Our recent glimpse of Tony Scherman’s biography in progress, I Gave My Heart and Soul to You: The Triumph of Aretha Franklin, told the story of how, when, where, and with whom one of 20th-century pop music’s towering geniuses recorded her signature song, “Respect”. This second excerpt takes us back to Genesis, as it were. “Aretha: Preacher’s Daughter” tells the story, in-depth, of a little girl’s immersion in the music of the Baptist Church.
The Reverend C.L. Franklin‘s house had many musicians: the gospel, blues, and jazz stars that Aretha Louise’s father, a nationwide celebrity and Martin Luther King’s close friend, liked to collect. Aretha was weaned on music, a gospel prodigy who tore up her daddy’s Detroit church, where she recorded her first album, Songs of Faith, at 14. The music of the Black church was a lifelong source of nourishment for Aretha, arguably the richest. As author and producer Anthony Heilbut, our leading gospel authority and the singer’s friend of many years, said to me recently, “traditional gospel died with Aretha.”
And began with a whorehouse piano player. “Aretha: Preacher’s Daughter” is also a thumbnail history of the music itself, from its surprisingly recent birth through Aretha’s early years. It’s an extended dive into chronically under-recognized music whose greatest singers’ technique rivals those of any genre, including opera (as Lady Soul herself would famously prove one 1998 evening, before an audience of millions—but that’s a story for another day).
“Aretha: Preacher’s Daughter,” it is worth noting, overlaps with Disney/National Geographic’s upcoming eight-part miniseries Genius: Aretha starring Cynthia Erivo. The show is bound to be fascinating. Let’s see how the two versions differ, as they undoubtedly will. “Preacher’s Daughter” also supplements and deepens Henry Louis Gates Jr.’s recently aired PBS documentary The Black Church: This Is Our Story, This Is Our Song, and Gates’ accompanying book. Events have occasionally been rearranged for clarity and momentum’s sake.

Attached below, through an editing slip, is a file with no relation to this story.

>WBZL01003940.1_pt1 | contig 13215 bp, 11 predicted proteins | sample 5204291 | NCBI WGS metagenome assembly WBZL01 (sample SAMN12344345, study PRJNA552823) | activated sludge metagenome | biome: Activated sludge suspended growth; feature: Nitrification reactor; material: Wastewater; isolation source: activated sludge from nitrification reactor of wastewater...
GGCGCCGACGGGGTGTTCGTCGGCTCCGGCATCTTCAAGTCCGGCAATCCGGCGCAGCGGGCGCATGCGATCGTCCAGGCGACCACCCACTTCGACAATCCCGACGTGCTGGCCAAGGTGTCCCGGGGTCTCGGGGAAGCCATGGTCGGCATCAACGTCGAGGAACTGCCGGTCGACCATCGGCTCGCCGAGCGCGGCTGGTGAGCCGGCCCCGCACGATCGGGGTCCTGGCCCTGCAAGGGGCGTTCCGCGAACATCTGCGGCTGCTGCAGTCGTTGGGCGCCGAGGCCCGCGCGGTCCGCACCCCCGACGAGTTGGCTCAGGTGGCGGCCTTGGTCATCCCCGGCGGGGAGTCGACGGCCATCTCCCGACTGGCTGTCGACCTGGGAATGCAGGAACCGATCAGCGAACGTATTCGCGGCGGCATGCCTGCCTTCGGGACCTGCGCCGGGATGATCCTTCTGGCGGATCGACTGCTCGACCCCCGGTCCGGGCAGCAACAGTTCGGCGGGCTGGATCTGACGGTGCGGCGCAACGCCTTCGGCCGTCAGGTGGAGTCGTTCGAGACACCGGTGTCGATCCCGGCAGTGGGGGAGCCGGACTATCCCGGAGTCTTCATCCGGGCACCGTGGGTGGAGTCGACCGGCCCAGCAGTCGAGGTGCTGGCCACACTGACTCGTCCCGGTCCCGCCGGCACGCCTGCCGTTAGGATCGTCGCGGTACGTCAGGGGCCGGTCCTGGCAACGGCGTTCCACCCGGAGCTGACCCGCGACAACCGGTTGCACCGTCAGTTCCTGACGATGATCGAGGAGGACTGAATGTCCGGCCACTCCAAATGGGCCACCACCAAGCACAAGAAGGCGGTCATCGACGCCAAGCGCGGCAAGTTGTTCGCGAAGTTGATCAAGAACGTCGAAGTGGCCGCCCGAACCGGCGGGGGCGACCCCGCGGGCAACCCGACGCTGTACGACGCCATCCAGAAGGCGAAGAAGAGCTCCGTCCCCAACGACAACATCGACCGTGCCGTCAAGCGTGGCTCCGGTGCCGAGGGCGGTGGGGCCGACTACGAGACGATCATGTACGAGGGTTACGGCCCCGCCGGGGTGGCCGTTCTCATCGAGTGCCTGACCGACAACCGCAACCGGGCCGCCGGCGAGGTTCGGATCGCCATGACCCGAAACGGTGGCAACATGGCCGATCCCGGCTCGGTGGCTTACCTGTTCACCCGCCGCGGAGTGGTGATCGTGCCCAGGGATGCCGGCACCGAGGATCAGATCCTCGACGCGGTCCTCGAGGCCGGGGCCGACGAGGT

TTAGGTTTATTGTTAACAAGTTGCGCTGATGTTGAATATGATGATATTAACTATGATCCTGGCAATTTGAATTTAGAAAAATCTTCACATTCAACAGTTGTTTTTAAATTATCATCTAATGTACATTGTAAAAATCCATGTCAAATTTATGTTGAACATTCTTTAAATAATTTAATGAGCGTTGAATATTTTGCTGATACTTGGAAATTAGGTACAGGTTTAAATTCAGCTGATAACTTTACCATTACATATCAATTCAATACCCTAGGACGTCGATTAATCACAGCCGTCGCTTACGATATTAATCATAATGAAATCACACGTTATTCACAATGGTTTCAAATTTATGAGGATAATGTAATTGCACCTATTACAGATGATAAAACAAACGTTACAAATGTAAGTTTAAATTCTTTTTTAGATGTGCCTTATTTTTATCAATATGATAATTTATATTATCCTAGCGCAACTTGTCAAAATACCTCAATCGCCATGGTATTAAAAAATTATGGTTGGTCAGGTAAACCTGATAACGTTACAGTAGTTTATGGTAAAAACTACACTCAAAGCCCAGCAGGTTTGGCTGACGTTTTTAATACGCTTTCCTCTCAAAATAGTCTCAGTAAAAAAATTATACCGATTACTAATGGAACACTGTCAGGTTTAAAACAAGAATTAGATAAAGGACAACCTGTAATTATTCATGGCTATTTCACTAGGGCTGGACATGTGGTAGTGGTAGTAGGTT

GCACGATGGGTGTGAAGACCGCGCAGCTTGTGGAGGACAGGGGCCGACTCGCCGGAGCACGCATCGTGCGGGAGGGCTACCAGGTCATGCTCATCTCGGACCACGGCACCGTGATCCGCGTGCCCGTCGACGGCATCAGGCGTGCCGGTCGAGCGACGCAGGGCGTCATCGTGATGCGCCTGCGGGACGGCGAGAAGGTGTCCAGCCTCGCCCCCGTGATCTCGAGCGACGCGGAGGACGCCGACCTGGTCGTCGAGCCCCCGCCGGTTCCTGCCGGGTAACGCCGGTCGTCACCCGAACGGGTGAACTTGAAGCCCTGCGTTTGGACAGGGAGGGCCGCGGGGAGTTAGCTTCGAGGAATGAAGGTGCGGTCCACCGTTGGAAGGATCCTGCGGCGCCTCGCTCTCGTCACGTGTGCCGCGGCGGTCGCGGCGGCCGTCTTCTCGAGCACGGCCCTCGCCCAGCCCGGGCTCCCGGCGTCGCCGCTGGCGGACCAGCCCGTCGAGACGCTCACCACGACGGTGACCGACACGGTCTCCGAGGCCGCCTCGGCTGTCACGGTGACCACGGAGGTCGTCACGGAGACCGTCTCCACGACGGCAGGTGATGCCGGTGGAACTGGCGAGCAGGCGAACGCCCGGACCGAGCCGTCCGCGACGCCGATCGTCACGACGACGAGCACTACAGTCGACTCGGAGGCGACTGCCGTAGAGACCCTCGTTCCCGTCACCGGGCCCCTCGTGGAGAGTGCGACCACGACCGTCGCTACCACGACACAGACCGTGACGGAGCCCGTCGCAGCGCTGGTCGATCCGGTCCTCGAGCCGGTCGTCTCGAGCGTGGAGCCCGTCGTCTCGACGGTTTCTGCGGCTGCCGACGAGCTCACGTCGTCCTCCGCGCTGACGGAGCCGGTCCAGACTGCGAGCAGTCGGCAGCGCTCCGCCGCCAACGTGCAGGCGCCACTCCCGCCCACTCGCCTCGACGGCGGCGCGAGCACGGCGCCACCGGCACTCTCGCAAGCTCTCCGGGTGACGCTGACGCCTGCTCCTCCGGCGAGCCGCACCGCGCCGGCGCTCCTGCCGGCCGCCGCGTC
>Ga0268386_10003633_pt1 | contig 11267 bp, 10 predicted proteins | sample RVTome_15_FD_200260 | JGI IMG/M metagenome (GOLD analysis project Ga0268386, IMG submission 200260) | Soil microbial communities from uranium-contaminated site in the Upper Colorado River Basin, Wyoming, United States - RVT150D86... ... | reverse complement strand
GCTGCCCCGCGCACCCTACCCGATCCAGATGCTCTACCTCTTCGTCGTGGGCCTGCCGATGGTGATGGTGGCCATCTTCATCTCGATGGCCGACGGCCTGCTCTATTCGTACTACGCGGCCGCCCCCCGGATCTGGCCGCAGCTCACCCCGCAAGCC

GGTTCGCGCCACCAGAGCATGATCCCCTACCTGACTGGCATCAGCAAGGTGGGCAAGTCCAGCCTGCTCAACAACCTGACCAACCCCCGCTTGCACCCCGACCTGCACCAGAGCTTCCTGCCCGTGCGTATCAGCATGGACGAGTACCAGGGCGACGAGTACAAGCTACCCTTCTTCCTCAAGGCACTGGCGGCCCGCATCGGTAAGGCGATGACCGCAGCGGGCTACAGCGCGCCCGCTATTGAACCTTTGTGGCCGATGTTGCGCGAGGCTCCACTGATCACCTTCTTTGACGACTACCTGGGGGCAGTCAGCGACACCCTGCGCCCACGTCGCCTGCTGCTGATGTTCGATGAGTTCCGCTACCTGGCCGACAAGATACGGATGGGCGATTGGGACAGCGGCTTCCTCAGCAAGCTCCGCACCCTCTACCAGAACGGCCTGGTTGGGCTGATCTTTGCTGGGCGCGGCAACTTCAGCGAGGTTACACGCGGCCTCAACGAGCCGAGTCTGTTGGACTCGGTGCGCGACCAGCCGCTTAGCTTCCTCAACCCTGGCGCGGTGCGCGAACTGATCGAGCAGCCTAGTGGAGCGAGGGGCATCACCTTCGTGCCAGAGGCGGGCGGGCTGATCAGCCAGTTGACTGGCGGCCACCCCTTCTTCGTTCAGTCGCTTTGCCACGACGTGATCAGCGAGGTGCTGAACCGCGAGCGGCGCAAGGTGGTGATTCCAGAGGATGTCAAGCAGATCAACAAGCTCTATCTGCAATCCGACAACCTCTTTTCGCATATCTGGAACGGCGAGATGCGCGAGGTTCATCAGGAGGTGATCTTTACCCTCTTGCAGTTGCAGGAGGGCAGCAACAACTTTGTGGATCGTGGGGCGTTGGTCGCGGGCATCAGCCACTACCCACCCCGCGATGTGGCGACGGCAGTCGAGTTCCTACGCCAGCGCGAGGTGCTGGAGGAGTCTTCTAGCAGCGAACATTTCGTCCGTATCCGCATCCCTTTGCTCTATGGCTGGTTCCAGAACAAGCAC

“Listen at her! Listen at her!” a male churchgoer calls out over the undercurrent of appreciative murmurs and amens. To a member, New Bethel Baptist’s congregation about busts with pride over Reverend’s daughter and her God-given talent.
“It ain’t no harm to moan!” the girl half shouts, half sings over her rolling left-hand chords and right-hand arpeggios—she’s a piano prodigy, too. Leaving the melody behind, she launches into a fervent moan, worrying it up and down the blues scale, bearing down so hard that her child’s voice cracks, to finally reconnect with the song proper.
Precious Lord, take my hand
Lead me on, let me stand
I am tired, I am weak, I am worn
Erma and Carolyn, the oldest and youngest of the Reverend’s three daughters, are gifted, but middle sister plays in another league, vanishing ecstatically into the music, letting the notes follow their own logic, a preternaturally self-assured improviser who starts a phrase everywhere but on the beat, just like a jazz singer; who slides up to a note rather than singing it outright, and whose spectacular melisma bends and shapes a single syllable across two, three, many measures.
“She was the baddest baby singer you’ve ever seen,” says Inez Andrews, one of Aretha’s gospel mentors. “This baby would outsing the young, the middle-aged, the old, the crippled, the blind.” Where could a 14-year-old have acquired such gravitas, passion, and sophistication?
Remarkable is hardly the word for Clarence LaVaughn Franklin (“C.L.”, himself touched by genius. The son of sharecroppers, born on a plantation outside of Indianola, Mississippi in the Delta in 1915, Clarence Franklin was saved at 14, a Baptist circuit rider at 18, led his own Memphis congregation at 23, and, by the time he was 45, was Black America’s most famous preacher. Pastor of the 4,500-member New Bethel Baptist Church in Detroit, his sermons broadcast cross-country. His tremendous accomplishments notwithstanding, what he was proudest of “is that I had the guts and initiative to extricate myself from a life that led nowhere,” from captivity on a cotton plantation to nationwide celebrity and a mansion in one of Detroit’s prosperous colored communities (against the prototype of the up-from-nothing R&B singer, Aretha grew up solidly bourgeois).